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My last article was about a security situation at home and how it relates to computer security. It has now been several months since I instituted the security system around the house… several long months… of nothing.

No middle of the night intrusions, no false alarms to wake up the neighborhood over, just monotony. Oh, the alarms go off during the day for the mailman, the camera catches endless video of neighborhood cats passing through or even worse nothing discernible.

I get a whole bunch of false positives (Business as Usual) that I have (and have to have) a process for filtering out. I know what to look for and when, so I can eliminate this noise pretty easily.

But what is noticeably hard is keeping it up. The kids don’t see why they should still have to unlock and lock the gate at all, my wife is tired of hearing the motion sensors during the day so she turns of the monitor, once I didn’t notice and it stayed off all night.

We’re coming up on summer and we are going to have to open our windows more than 6 inches. A day will go by where I don’t check the camera because the motion sensors didn’t go off over night, so why bother.

What I see in my life echoes, once again, corporate life, the non-stop struggle to find a signal amidst the noise, the drudgery and boredom of maintaining defenses and the subversion of defenses by trusted individuals in the interest of ease and facility.

I wonder to myself, as I struggle to keep my defenses enacted in my miniscule domain, how long can corporate world maintain its vigilance? Sure Target and Heartbleed have gotten their attention. Heartbleed scared the common person too. The world is suddenly more aware of the dangers around us, but we hate inconvenience for no observable purpose and fight against it.

It’s in our nature – easier = better right? Sooner or later the news moves on to the next tragedy or crisis and this new risk will become part of our collective past.

So the question for us, Security Professionals and dabblers alike, is how do we make this moment one that makes a difference? What can we change, in this microsecond of flexibility, that will make the future better for the innocents, the bystanders, the people and small businesses that military types would refer to as collateral damage?

We can swing the tide in our favor now, we have their attention, large and small board rooms around the world see it possibly affecting their bottom line and guess what? That is what does get their attention, so while we have it lets do something to make our collective futures better –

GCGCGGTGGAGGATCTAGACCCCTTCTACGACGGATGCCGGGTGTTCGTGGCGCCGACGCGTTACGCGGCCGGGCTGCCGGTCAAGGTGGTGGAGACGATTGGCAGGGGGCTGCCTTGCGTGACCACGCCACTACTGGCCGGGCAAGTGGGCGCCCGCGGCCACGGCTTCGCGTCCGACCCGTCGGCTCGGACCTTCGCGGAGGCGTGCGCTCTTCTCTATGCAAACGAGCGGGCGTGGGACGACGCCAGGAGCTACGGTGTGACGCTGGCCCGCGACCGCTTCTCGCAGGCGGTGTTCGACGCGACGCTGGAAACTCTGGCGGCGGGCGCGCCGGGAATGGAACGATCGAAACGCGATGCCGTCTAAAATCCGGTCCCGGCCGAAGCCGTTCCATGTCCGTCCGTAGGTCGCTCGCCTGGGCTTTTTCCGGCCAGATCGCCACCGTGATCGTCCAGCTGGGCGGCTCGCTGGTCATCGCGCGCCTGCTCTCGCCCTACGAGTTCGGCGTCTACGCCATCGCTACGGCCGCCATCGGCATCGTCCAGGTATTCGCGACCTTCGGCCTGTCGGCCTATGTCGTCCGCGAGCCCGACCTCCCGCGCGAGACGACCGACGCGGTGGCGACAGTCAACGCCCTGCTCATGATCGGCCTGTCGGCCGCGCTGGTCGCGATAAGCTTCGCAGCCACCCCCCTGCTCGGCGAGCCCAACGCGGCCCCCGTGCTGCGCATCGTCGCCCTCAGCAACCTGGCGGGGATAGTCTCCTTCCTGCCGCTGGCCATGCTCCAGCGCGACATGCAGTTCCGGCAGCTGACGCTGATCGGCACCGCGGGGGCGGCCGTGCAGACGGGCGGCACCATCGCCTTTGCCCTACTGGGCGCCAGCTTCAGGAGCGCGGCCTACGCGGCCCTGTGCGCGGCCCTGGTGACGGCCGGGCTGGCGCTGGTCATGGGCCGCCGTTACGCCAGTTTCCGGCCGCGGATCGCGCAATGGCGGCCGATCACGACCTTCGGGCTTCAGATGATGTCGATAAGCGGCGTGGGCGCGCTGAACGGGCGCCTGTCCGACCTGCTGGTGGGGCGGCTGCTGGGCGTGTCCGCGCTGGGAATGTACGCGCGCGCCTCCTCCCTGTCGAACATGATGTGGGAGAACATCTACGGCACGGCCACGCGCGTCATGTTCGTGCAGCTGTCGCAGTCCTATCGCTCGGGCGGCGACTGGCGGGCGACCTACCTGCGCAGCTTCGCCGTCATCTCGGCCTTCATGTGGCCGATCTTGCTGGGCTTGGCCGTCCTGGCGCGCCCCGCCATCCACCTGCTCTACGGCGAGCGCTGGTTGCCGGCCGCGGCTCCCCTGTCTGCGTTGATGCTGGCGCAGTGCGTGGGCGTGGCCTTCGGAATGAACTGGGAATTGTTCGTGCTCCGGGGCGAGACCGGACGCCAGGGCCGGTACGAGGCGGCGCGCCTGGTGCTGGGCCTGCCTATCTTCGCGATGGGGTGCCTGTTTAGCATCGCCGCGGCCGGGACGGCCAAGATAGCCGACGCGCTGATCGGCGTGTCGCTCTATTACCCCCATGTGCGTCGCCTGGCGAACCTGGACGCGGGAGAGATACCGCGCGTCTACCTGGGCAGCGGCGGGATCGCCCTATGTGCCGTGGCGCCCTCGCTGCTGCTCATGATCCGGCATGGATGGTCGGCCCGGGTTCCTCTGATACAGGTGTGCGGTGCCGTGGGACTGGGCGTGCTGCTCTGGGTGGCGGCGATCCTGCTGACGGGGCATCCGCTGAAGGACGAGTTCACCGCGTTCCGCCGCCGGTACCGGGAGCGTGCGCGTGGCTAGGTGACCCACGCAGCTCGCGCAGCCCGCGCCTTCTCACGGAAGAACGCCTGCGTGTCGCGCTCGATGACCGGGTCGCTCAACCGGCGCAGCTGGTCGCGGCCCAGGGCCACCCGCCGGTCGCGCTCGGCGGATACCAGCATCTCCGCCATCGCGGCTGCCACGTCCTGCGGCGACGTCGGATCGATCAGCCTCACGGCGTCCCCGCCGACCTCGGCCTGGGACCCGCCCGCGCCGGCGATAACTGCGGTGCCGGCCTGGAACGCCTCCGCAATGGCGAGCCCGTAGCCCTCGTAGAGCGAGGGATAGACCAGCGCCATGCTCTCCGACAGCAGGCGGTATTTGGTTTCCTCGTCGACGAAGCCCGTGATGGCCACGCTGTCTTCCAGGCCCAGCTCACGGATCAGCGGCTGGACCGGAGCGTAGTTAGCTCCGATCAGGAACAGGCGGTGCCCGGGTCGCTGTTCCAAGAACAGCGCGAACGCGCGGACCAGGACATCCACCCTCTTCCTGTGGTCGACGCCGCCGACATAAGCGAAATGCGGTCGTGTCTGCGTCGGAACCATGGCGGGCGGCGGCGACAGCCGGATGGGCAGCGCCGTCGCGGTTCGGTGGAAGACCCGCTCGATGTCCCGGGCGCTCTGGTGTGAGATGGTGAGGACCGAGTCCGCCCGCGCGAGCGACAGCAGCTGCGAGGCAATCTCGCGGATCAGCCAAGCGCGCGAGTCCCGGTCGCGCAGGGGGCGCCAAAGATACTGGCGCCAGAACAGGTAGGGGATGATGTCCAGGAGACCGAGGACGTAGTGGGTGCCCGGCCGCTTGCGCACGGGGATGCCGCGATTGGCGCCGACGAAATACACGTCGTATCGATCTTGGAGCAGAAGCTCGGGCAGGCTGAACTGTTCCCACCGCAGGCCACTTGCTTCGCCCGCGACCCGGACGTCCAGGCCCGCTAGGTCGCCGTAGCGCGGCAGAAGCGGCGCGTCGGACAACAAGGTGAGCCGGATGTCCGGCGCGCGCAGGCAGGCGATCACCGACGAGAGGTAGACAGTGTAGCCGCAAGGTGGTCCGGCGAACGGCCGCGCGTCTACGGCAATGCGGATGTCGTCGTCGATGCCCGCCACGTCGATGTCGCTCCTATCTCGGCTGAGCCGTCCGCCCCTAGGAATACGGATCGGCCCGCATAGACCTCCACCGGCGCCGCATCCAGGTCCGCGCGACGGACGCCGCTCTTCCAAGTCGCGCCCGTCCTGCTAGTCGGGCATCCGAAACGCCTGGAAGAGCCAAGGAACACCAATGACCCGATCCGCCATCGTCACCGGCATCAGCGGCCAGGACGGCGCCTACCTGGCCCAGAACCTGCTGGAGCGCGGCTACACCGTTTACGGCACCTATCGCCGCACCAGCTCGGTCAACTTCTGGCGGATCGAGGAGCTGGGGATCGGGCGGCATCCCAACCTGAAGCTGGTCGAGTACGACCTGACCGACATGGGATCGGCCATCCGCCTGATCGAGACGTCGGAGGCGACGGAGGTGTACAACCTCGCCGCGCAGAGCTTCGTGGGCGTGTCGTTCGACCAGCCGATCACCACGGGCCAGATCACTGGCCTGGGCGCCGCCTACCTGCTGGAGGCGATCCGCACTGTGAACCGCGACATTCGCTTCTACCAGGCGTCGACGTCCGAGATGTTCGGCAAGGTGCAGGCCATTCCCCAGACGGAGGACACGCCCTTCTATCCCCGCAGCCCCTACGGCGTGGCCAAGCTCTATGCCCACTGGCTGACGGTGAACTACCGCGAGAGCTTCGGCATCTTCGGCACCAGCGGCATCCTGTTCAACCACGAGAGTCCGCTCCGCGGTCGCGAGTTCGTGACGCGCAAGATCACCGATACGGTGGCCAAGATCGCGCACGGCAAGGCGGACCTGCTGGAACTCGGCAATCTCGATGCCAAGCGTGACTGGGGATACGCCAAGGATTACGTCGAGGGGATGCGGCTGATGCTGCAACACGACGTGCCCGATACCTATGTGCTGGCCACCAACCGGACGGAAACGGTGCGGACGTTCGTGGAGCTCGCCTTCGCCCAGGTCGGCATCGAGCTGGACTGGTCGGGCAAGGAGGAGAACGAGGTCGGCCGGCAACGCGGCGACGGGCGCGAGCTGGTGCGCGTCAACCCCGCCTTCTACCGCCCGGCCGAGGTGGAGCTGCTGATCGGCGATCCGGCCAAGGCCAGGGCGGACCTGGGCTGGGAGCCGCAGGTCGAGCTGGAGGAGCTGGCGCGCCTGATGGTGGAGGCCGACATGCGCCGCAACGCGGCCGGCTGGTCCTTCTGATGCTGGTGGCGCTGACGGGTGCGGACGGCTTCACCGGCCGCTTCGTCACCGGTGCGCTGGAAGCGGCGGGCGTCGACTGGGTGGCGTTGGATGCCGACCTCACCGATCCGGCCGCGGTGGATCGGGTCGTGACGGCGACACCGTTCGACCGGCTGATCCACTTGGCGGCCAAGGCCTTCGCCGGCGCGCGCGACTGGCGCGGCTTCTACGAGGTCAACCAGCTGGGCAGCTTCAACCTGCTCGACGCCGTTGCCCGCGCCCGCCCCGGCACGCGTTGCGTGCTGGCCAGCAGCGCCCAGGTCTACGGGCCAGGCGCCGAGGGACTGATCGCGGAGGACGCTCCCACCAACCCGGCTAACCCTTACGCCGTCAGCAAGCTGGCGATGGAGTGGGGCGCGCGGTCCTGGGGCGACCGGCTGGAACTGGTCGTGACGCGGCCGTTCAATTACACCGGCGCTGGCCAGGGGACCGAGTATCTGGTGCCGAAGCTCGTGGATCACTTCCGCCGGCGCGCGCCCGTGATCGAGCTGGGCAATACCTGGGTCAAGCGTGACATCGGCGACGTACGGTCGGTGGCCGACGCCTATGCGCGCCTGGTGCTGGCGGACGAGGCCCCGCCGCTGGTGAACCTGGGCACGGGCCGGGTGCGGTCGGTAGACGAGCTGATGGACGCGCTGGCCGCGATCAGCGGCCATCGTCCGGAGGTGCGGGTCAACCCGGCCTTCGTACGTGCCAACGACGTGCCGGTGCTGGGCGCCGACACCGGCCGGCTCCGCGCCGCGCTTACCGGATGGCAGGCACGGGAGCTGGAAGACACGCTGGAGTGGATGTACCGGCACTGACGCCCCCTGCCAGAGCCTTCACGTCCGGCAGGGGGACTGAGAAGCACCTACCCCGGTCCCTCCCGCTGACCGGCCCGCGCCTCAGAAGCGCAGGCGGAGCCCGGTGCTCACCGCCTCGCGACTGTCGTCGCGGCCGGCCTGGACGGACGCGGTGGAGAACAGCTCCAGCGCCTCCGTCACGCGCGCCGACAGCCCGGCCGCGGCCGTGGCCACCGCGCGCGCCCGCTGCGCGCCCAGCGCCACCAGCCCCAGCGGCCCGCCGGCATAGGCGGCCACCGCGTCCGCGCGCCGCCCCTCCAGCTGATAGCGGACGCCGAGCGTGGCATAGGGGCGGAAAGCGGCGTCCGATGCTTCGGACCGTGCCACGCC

If you influence up, then convince your board this threat is permanent and now is the time to build some defense (in depth) and institutionalize security mindset! Help raise awareness of the need for eternal vigilance.

If you are a coder or a hacker; volunteer to review open source code for security flaws; add some code to a project your company finds valuable; test that open source library you use and help fix bugs. Find a way to find the signal in the noise. Help make it easier for us to remain vigilant when the focus is gone.

Act now, please, because time is almost up – the next news cycle starts… now!

 

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Resources:

picCheck out Tripwire SecureScan™, a free, cloud-based vulnerability management service  for up to 100 Internet Protocol (IP) addresses on internal networks. This new tool makes vulnerability management easily accessible to small and medium-sized businesses that may not have the resources for enterprise-grade security technology – and it detects the Heartbleed vulnerability.

 

picThe Executive’s Guide to the Top 20 Critical Security Controls

Tripwire has compiled an e-book, titled The Executive’s Guide to the Top 20 Critical Security Controls: Key Takeaways and Improvement Opportunities, which is available for download [registration form required].

 

Title image courtesy of ShutterStock